Managing the Forced Dilemma

23 01 2010

They want to kill us, and we want to live.  This is the problem at hand, that Muslim fanatics in this world aim to destroy as many of us as possible.  The question is how we are to stop them.

Every person has a list of priorities.  When we let someone take something from us that we value highly, this is only for the sake of something that we value more highly than what we lost.  A man in Beirut was assigned to guard Bathist headquarters.  He was not disloyal, nor was he willingly derelict in his duties when he let PLO terrorists inside to steal paperwork and set explosives.  He did it for a note and a lock of hair.  He did it to save his kidnapped wife.  A forced dilemma was set before him.  He could sacrifice his job and his employer’s property, or he could sacrifice his wife.  It was the essence of any effective diplomacy.  If you want a thing that someone values highly, then you offer him something that he values more highly, or else you threaten to take it away.

There are those who value our destruction highly.  We must bribe or threaten something that they value even more if we wish to have diplomatic leverage.

Eve was not generally a disobedient woman when she took the forbidden fruit.  If she had been, then she would already have been fallen.  Therefore, it stands to reason that she was not without loyalty to her God, and she did not disobey for disobedience’s sake.  When the matter came down to the fire, she valued her vanity higher than her loyalty to God.  The snake appealed to the higher priority, and the lesser one was sacrificed in the process.

A man may value his job, may wish to be appreciated for his work and may wish to be esteemed by his coworkers.  However, he may also wish to relax, and this priority may be higher on his list.  Everyone has a list of priorities, and no two things are of equal value.  When put to the test, when forced to choose between two things, a person’s prioritization determines the outcome.  The homeless bum does not wish to be homeless, but, very often, his desire to avoid strenuous work is a higher priority.  A homosexual does not necessarily want to be a sinner or face possible wrath in the afterlife, but his desire to live the homosexual life is a higher priority.

Life is all about priorities.  We can all say that we want to be good people.  We can all say that we want to do the right thing.  Even the common criminal could say it, but the will to do the right thing is a lower priority than the desire to indulge in someone else’s property, some defiled lifestyle or some manner of vengeance.  One might easily say “I can’t help it.  That’s just the way I am,” when we want to do the right thing but never actually do it.  Of course we want to do the right thing, but we value something else even more.

Of course we don’t want to die in a nuclear inferno.  We must find that thing that the enemy wants more than our destruction if we are to survive.

Iran is working on making nuclear weaponry.  This is not for energy.  They have enough crude oil to provide them with plenty of energy.  This is not for defense.  They don’t need provocation.  The people in charge over there just want us dead.  We make fools of ourselves when we threaten sanctions.  We could starve their economy into oblivion, but it wouldn’t touch their nuclear ambitions.  We in the West put such a high priority on the almighty dollar that we can’t imagine other people not shaking in fear when money is at stake.  If they don’t stop their uranium enrichment, then we’ll stop buying their stuff.  Money, for the terrorist, is just a means to an end.  The bad guys in this case aren’t looking for prosperity this side of the grave.  Some of them are, but the martyrs aren’t.  When a man is willing to blow his own flesh to a thousand bacon bits just to kill you, one might wonder what a person could possibly offer or threaten to convince him to stop.  If Iran gets nukes, then Iran will use nukes, and unless we can find something more important to the Ayatollah than paradise, then this is the unavoidable end.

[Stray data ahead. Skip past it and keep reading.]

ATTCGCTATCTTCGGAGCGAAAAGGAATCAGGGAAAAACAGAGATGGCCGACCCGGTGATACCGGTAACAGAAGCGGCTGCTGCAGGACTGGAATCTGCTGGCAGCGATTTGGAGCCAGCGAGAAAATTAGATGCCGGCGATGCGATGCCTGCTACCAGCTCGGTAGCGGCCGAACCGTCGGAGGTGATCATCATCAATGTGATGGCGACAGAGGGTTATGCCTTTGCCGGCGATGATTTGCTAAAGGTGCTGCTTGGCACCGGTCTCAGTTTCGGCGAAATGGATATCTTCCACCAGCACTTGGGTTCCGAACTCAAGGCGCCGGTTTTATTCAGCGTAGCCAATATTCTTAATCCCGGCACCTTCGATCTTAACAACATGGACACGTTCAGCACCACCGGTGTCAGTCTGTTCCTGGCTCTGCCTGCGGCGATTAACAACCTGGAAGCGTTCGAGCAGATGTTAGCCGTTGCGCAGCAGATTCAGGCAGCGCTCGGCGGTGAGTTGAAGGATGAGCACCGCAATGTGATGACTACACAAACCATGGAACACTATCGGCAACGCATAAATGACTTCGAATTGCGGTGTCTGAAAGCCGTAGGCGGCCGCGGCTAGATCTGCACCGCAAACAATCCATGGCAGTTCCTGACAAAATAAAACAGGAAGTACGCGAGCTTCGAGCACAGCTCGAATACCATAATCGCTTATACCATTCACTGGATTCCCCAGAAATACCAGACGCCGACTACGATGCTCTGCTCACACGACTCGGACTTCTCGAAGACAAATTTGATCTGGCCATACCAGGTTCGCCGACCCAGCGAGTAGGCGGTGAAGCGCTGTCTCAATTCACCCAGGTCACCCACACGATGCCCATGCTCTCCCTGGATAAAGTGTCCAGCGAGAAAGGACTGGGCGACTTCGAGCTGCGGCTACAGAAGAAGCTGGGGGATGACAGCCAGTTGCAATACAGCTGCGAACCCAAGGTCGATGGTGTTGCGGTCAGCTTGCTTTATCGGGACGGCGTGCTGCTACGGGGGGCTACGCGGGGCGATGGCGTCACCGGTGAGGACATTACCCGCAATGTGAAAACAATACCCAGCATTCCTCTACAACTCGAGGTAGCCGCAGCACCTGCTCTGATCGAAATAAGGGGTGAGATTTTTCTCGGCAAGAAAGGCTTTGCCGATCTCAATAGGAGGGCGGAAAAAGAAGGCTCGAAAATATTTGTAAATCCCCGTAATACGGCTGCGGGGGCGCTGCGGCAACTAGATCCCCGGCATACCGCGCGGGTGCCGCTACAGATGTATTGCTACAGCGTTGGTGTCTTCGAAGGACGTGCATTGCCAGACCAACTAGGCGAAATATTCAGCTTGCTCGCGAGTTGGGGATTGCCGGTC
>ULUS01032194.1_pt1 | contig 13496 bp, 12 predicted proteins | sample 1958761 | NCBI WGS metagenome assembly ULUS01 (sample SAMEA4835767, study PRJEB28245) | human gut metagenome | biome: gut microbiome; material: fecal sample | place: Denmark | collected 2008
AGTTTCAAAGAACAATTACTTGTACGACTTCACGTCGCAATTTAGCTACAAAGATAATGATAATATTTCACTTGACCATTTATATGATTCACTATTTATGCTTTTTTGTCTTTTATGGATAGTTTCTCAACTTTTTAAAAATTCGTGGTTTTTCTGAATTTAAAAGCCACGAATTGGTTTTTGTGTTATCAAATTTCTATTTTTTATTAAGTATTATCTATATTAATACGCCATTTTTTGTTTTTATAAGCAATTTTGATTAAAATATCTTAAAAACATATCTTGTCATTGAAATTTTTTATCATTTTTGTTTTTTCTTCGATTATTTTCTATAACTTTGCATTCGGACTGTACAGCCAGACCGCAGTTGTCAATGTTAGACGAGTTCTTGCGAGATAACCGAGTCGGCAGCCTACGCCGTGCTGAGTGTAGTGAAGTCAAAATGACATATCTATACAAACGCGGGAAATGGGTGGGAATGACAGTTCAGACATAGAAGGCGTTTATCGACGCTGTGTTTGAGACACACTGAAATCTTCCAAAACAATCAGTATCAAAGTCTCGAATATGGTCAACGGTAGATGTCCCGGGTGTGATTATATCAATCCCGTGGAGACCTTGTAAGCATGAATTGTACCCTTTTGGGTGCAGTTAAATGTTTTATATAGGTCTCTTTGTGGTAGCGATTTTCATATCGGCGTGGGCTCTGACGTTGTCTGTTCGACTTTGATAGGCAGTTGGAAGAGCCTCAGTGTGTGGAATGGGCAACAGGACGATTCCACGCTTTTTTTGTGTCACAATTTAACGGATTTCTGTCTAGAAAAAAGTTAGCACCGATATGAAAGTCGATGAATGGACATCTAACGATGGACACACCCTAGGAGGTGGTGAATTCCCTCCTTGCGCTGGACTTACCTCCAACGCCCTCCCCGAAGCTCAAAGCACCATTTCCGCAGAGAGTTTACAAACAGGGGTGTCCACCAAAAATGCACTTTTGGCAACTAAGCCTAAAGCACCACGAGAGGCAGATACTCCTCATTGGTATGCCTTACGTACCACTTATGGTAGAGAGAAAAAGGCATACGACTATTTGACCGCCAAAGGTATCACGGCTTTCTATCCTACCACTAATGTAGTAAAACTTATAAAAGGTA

How did we come to the point where a weak nation with one bomb could cow a superpower with many bombs?

It’s all in the priorities.  We wish for prosperity.  We wish to live normal lives.  We wish to think well of ourselves.  We want people to like us.  We want to avoid conflict.  We want to close our eyes and make it all go away.  A few nukes from submarines and the Iranian threat could be gone by tomorrow.  It could be gone forever, but we have a higher priority, which is the preservation of human life.  Much as the crazies want to kill us, we don’t want to actually lash out and hurt their people.  But, even if we did, the question to ask is whether those madmen value their own peace and security above our demise.  To this, the answer is a resounding no.  If they wanted to live in peace, then we would not be in this situation to begin with.

They want paradise.  Can we take paradise away from them?

Much as people whined about the war in Iraq, it had the worthy effect of casting doubt as to whose side Allah is on.  If I’m going to blow myself to bits for God, then I’d better be absolutely certain that I’m really on his side.  There’s no sense in losing Paradise with a misdirected waste of life.  Then, the Muslim must be in a bit of a bind in that department.  Allah doesn’t make his intentions very clear on the specifics.  When the Muslims lose war after war, the favor of their god is in doubt.  When that happens, the dynamite belt might just be a blast-off to nowhere.

But the defeat of a Sunni regime is no deterrent to a Shiite.

All have sinned and fallen short of the glory of God.  We know that.  They know that.  At least, people are conscious of their own evil.  Show a man his shame, crush a woman’s pride, reveal that sin and do what you like, you only illustrate something that nags universally at the back of the human mind.  We are a bunch of sinners.  Promise a man his get-out-of-Hell-free card, and he’ll do anything for you.  We are all aware of our shortcomings.  The suicide bomber doesn’t don that belt because he’s a faithful Muslim.  He does it because he knows he’s screwed up, big time.  Death by jihad is to him an automatic win, despite his failures.  Overcoming sin is a higher priority than life, itself.  Losing life means losing everything.  When you kill yourself, you give up on friendships, family, prosperity and everything else.  It means you don’t get that promotion, that sunny weather, that cup of coffee, or anything else.  What does the terrorist want?!  He wants to be absolved of his sins when his own efforts are clearly in vain.  He wants to be forgiven by God for all of the wickedness that stains his soul like grease on a new white dress shirt.  Every other thing is a lesser priority.  Nothing trumps it.  There is no higher priority to use for diplomatic leverage.